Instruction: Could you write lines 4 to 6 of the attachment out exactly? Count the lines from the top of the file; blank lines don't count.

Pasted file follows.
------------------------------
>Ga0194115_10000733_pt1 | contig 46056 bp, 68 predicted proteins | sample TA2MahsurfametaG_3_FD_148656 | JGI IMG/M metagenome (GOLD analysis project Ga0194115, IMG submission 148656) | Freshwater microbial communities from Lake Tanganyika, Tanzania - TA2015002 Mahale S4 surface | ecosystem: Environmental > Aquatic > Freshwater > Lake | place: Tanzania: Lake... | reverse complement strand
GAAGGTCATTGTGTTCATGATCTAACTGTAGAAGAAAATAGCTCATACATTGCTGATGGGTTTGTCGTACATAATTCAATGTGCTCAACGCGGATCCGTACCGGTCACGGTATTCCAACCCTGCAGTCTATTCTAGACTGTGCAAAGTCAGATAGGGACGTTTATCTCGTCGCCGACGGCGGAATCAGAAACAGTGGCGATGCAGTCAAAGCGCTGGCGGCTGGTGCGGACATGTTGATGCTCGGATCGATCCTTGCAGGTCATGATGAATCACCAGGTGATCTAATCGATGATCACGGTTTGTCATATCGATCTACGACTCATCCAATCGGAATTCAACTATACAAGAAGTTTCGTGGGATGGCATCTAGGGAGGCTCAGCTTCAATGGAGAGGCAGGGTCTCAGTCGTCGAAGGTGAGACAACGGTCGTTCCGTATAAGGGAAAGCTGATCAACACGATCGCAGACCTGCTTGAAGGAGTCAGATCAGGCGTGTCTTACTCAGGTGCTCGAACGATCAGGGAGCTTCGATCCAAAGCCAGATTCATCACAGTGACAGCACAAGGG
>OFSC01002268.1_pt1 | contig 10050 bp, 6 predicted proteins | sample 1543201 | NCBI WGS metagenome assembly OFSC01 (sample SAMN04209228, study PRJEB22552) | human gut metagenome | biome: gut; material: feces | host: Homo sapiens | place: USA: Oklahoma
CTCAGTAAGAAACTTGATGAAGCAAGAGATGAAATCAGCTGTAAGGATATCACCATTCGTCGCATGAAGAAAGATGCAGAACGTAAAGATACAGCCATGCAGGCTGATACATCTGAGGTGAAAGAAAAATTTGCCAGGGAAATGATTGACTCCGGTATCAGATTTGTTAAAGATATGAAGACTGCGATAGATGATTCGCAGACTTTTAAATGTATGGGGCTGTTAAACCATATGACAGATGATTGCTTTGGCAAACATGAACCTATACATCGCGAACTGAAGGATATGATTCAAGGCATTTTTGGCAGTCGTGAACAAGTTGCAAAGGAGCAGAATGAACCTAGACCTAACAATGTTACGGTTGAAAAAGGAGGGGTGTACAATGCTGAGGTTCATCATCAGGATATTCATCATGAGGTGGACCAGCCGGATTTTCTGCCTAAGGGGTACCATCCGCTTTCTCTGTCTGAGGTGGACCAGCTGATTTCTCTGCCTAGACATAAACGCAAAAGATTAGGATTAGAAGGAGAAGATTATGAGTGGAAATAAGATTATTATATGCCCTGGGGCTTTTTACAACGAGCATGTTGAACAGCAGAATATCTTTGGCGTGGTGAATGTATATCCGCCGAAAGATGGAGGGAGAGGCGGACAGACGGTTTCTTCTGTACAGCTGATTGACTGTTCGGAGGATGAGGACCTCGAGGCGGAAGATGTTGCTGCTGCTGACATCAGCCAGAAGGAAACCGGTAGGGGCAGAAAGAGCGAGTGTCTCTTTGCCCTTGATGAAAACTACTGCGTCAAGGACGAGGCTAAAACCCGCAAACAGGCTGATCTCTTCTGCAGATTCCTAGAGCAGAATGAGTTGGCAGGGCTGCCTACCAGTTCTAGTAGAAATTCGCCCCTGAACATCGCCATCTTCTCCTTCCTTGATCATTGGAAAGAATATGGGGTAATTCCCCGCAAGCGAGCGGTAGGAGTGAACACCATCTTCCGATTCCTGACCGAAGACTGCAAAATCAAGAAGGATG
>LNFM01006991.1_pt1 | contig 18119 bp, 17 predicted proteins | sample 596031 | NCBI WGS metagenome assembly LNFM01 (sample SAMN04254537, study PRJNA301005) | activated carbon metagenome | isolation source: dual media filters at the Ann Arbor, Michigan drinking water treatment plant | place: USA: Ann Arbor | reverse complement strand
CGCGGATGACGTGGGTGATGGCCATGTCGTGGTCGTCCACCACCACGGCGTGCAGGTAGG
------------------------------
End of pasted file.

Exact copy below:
CTCAGTAAGAAACTTGATGAAGCAAGAGATGAAATCAGCTGTAAGGATATCACCATTCGTCGCATGAAGAAAGATGCAGAACGTAAAGATACAGCCATGCAGGCTGATACATCTGAGGTGAAAGAAAAATTTGCCAGGGAAATGATTGACTCCGGTATCAGATTTGTTAAAGATATGAAGACTGCGATAGATGATTCGCAGACTTTTAAATGTATGGGGCTGTTAAACCATATGACAGATGATTGCTTTGGCAAACATGAACCTATACATCGCGAACTGAAGGATATGATTCAAGGCATTTTTGGCAGTCGTGAACAAGTTGCAAAGGAGCAGAATGAACCTAGACCTAACAATGTTACGGTTGAAAAAGGAGGGGTGTACAATGCTGAGGTTCATCATCAGGATATTCATCATGAGGTGGACCAGCCGGATTTTCTGCCTAAGGGGTACCATCCGCTTTCTCTGTCTGAGGTGGACCAGCTGATTTCTCTGCCTAGACATAAACGCAAAAGATTAGGATTAGAAGGAGAAGATTATGAGTGGAAATAAGATTATTATATGCCCTGGGGCTTTTTACAACGAGCATGTTGAACAGCAGAATATCTTTGGCGTGGTGAATGTATATCCGCCGAAAGATGGAGGGAGAGGCGGACAGACGGTTTCTTCTGTACAGCTGATTGACTGTTCGGAGGATGAGGACCTCGAGGCGGAAGATGTTGCTGCTGCTGACATCAGCCAGAAGGAAACCGGTAGGGGCAGAAAGAGCGAGTGTCTCTTTGCCCTTGATGAAAACTACTGCGTCAAGGACGAGGCTAAAACCCGCAAACAGGCTGATCTCTTCTGCAGATTCCTAGAGCAGAATGAGTTGGCAGGGCTGCCTACCAGTTCTAGTAGAAATTCGCCCCTGAACATCGCCATCTTCTCCTTCCTTGATCATTGGAAAGAATATGGGGTAATTCCCCGCAAGCGAGCGGTAGGAGTGAACACCATCTTCCGATTCCTGACCGAAGACTGCAAAATCAAGAAGGATG
>LNFM01006991.1_pt1 | contig 18119 bp, 17 predicted proteins | sample 596031 | NCBI WGS metagenome assembly LNFM01 (sample SAMN04254537, study PRJNA301005) | activated carbon metagenome | isolation source: dual media filters at the Ann Arbor, Michigan drinking water treatment plant | place: USA: Ann Arbor | reverse complement strand
CGCGGATGACGTGGGTGATGGCCATGTCGTGGTCGTCCACCACCACGGCGTGCAGGTAGG